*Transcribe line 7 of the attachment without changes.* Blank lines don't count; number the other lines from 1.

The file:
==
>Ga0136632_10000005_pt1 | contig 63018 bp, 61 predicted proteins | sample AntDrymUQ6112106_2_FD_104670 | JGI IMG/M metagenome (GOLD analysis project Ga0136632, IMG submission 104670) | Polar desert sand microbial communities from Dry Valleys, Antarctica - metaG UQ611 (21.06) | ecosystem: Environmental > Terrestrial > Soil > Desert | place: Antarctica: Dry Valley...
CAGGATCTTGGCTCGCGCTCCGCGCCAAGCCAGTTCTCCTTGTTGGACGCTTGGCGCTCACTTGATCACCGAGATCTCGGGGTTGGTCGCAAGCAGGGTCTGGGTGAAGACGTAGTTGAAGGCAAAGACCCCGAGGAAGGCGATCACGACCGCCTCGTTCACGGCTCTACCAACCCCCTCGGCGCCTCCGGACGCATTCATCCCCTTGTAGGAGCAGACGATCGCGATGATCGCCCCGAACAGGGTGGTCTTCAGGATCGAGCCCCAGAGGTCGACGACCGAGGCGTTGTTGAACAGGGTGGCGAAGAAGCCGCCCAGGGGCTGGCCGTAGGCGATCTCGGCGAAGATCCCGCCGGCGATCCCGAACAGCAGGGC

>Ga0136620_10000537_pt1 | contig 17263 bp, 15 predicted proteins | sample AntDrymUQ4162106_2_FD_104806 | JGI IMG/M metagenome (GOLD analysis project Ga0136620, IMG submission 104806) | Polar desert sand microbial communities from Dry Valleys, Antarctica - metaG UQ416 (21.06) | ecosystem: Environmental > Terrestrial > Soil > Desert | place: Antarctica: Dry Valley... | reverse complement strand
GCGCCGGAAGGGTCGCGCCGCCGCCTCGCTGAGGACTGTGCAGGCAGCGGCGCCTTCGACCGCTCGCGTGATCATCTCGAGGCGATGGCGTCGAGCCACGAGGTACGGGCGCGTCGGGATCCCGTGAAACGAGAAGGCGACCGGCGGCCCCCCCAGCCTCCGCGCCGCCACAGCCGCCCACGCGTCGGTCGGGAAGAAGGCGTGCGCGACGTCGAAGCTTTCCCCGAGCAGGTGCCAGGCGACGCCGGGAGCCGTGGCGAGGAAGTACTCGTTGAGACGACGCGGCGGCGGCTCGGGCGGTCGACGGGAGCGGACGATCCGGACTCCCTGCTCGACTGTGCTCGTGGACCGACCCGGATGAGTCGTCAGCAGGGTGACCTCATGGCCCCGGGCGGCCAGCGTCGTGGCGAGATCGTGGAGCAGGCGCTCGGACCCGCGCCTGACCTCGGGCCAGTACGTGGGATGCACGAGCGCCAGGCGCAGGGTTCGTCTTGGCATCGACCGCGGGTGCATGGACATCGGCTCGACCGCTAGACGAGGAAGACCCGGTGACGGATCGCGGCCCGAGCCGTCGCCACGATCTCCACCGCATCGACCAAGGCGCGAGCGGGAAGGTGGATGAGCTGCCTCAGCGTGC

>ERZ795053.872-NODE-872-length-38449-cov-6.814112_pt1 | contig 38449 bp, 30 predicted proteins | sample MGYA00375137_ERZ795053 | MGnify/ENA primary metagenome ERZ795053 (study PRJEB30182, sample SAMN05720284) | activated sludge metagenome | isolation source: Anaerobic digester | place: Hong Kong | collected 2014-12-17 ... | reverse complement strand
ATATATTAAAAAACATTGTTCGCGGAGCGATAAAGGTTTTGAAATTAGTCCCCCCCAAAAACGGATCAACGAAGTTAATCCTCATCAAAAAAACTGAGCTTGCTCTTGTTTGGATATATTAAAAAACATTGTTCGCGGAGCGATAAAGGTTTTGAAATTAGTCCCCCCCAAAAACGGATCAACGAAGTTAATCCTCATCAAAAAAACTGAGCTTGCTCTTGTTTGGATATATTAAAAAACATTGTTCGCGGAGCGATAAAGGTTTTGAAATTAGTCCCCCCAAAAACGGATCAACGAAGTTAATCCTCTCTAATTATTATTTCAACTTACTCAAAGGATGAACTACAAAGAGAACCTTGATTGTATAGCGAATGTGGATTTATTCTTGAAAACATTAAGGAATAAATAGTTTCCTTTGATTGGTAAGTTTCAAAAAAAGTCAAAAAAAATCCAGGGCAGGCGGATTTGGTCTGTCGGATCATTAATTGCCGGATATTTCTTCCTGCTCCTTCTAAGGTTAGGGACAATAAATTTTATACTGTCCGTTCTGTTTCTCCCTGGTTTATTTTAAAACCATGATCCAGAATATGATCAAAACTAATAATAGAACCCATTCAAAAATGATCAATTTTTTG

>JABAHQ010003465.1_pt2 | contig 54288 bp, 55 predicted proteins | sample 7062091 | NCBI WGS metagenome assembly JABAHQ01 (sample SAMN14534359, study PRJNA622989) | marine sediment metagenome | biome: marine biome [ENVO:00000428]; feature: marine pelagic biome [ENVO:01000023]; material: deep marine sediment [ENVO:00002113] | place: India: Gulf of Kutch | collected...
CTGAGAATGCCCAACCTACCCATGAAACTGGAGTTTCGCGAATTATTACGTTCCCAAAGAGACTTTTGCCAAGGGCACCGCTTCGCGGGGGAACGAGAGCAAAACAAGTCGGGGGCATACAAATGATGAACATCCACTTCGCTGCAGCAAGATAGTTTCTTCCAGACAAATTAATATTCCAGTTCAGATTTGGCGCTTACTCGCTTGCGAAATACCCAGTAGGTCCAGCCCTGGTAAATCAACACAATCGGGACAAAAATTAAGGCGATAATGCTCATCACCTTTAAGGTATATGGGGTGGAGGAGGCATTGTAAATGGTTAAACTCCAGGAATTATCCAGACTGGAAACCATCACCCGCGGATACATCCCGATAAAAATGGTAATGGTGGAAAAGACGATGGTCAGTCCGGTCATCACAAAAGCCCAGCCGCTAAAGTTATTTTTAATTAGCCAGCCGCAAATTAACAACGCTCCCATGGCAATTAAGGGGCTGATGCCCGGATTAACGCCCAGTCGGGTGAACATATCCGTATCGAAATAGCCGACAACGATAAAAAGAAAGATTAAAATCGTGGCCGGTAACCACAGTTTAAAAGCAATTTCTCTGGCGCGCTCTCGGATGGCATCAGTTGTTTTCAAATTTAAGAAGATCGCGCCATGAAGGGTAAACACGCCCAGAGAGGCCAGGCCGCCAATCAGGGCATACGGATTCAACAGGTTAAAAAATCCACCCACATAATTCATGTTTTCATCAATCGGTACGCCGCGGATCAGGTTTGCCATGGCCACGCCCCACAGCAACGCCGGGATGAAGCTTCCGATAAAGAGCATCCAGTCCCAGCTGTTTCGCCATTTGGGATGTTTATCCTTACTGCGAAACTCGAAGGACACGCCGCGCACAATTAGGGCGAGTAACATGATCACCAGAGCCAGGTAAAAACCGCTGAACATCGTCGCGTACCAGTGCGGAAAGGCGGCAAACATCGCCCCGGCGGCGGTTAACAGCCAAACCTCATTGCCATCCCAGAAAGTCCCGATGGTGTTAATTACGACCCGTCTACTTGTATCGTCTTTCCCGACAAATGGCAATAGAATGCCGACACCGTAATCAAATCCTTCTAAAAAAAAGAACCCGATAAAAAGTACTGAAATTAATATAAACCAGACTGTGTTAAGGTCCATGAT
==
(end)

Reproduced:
>JABAHQ010003465.1_pt2 | contig 54288 bp, 55 predicted proteins | sample 7062091 | NCBI WGS metagenome assembly JABAHQ01 (sample SAMN14534359, study PRJNA622989) | marine sediment metagenome | biome: marine biome [ENVO:00000428]; feature: marine pelagic biome [ENVO:01000023]; material: deep marine sediment [ENVO:00002113] | place: India: Gulf of Kutch | collected...